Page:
We've been bitten! Fleas just don't attack your pets, they can attack your plants as well! Check out the photos of our poor eggplants. This year we have quite a few eggplant varieties growing in the garden (imperial black beauties, rosa bianca eggplants, snowy eggplants, and Vittoria eggplants), and not one has evaded the wrath of the flea beetle.
Here are a few tips on how you can manage these pesky pests:
1. Make sure to get rid of your garden debris in the fall to remove overwintering beetles.
2. Cover your seedlings with a protective covering until they are in the sixth leaf stage.
3. Use an aluminum foil mulch.
The good news is that this year the fleas planned their attack later in the season than last year which allowed our eggplants a chance to establish themselves before housing these unwanted guests. We hope our plants will still produce enough healthy fruit to not worry about having to to get rid of the fleas, but we'll be sure to keep you posted!
For more information, check out what the University of California Integrated Pest Management (UCIPM) Program has to say on the topic here.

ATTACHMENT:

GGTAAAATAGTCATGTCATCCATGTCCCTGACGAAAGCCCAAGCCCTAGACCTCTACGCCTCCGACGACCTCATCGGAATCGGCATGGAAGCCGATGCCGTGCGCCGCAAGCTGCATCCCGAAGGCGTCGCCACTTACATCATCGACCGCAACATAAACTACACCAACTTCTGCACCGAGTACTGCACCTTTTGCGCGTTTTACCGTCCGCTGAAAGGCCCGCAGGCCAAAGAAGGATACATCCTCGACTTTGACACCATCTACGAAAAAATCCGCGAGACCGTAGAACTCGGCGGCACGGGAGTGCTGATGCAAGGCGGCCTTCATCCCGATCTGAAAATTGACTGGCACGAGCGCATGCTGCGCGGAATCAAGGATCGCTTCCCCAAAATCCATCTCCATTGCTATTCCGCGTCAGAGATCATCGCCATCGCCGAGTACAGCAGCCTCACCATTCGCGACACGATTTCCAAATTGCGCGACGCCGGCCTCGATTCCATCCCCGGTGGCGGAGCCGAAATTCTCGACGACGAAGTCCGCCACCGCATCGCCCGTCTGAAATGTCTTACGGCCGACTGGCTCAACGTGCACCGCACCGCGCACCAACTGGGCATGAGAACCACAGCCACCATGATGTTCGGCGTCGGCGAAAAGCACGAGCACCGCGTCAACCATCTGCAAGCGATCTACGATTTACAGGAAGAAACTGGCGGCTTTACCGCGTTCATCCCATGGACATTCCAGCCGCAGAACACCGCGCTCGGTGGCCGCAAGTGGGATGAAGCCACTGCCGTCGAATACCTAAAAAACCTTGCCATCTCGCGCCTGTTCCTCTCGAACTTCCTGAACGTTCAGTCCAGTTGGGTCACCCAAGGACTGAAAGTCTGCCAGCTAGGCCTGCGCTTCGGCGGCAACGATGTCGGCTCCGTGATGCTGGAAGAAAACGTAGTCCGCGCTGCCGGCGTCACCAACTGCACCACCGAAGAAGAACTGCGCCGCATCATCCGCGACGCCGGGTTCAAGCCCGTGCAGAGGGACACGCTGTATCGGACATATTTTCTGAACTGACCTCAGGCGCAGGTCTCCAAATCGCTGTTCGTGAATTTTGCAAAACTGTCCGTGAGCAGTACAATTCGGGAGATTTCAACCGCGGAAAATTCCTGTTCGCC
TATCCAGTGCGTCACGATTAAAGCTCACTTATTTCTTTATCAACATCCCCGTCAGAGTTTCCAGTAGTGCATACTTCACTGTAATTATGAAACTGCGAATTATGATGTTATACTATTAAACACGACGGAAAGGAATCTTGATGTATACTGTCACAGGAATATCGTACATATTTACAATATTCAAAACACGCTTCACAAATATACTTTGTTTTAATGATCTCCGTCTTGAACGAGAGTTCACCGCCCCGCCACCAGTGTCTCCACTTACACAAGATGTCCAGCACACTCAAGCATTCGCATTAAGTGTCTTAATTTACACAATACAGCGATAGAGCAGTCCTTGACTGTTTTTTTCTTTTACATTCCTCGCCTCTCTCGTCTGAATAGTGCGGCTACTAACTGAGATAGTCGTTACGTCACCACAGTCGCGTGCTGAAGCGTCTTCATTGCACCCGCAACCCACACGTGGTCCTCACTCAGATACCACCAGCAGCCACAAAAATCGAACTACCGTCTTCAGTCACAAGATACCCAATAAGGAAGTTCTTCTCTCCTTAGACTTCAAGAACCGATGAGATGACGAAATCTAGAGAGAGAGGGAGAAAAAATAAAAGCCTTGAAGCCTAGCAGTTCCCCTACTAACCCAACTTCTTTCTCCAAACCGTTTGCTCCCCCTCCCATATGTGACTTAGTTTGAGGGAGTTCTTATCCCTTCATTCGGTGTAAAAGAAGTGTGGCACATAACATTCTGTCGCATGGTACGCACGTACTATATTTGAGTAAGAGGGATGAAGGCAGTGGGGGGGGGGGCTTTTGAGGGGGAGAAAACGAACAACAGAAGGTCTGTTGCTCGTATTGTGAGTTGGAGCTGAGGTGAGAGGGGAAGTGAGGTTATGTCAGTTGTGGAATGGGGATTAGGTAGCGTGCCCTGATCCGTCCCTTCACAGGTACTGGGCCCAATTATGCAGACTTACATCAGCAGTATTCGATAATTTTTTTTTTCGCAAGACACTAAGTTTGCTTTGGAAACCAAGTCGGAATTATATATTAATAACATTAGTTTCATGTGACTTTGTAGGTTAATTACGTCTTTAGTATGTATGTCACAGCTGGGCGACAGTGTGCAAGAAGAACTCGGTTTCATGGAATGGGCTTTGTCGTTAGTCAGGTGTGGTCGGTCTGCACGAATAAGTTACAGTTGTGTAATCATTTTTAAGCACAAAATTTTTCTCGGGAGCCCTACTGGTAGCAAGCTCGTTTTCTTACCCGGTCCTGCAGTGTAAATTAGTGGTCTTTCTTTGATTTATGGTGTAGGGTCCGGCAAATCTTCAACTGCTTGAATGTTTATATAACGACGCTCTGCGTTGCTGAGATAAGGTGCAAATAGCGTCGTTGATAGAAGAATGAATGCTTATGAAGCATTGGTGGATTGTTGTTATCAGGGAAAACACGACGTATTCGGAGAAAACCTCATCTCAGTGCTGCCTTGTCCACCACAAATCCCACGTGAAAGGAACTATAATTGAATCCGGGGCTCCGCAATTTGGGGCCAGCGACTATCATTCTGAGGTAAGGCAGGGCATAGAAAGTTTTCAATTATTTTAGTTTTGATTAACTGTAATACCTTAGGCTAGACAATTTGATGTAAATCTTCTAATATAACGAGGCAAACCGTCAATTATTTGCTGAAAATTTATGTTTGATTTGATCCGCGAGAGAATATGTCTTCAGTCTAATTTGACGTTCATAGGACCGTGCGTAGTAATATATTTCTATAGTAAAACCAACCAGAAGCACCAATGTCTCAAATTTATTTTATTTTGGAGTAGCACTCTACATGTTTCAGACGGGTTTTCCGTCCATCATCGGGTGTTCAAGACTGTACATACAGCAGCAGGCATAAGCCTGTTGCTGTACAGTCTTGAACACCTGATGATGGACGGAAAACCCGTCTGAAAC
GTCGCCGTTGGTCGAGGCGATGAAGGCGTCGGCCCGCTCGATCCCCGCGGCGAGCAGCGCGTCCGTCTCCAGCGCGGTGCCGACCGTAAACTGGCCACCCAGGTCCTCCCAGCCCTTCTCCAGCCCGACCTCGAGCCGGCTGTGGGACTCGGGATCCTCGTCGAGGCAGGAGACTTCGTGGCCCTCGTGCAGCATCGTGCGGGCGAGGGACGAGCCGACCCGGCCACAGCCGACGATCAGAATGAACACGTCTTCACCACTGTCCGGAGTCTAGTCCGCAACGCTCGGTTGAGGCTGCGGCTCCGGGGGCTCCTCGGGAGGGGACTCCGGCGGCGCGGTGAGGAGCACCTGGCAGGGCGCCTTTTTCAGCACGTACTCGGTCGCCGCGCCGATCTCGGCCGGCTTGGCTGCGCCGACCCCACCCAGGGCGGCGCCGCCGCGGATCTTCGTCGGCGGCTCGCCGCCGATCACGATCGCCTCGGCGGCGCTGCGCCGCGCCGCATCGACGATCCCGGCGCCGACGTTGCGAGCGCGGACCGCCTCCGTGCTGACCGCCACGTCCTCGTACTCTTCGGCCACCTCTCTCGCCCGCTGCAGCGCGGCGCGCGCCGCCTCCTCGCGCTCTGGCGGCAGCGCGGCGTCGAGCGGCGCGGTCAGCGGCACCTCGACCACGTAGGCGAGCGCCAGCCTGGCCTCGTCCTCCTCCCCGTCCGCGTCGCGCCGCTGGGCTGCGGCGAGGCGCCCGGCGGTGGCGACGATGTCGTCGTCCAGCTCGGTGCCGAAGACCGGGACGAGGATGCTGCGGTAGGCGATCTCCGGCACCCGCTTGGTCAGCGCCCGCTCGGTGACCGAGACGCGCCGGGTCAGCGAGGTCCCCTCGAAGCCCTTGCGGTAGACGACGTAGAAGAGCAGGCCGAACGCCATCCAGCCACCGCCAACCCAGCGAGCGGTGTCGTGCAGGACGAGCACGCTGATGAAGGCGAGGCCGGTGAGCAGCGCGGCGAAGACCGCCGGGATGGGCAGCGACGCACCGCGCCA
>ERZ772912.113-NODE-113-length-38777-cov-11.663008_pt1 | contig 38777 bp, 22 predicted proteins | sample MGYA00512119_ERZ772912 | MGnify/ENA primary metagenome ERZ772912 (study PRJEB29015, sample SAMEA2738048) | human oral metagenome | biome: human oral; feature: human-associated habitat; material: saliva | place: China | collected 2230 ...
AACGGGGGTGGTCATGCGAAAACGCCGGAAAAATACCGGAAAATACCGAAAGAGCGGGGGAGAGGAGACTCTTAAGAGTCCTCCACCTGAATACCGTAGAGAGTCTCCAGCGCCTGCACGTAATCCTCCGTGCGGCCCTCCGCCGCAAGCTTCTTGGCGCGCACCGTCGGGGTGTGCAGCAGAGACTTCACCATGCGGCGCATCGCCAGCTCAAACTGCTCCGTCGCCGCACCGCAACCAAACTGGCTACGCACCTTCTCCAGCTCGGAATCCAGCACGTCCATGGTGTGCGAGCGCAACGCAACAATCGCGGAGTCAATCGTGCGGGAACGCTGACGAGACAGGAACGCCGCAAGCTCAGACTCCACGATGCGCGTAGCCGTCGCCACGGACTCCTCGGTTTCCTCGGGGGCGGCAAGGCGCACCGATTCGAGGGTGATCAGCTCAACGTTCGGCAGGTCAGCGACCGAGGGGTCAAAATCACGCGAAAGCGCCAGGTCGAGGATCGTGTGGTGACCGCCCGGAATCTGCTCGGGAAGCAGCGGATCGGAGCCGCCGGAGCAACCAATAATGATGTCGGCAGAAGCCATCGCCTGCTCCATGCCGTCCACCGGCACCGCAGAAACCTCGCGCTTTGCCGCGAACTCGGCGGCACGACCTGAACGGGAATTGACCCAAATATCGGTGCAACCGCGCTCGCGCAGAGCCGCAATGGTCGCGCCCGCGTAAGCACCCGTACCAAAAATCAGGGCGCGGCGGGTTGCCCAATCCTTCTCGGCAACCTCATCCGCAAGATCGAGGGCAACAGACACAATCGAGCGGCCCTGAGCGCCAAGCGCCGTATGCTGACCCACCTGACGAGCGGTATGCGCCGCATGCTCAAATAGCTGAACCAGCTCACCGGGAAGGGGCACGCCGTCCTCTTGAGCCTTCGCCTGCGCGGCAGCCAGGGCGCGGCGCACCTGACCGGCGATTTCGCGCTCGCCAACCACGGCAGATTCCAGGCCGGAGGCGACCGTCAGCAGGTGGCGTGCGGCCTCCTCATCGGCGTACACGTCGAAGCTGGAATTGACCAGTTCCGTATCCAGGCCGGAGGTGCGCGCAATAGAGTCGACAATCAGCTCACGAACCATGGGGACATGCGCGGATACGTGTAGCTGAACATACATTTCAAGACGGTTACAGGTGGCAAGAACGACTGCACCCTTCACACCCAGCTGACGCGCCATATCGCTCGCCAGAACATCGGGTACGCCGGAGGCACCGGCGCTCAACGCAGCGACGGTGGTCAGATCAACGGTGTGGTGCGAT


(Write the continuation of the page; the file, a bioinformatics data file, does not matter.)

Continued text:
Have you had a problem with flea beetles before? What treatments if any have given you success? Let us know!
|This is how you know you have flea beetles--holey, lacy leaves! This plant must have been feeding an army!|
|In this photo you can see our eggplant in the front and our bush beans in the back. The flea beetles have no interest in munching on those beans at all! Their tastes are specific!|
|Despite their porous leaves, these eggplants continue to blossom!|
|I love the color of the eggplant blossoms, don't you?|
|We sure hope these blossoms produce delicious fruits despite the unwanted guests!|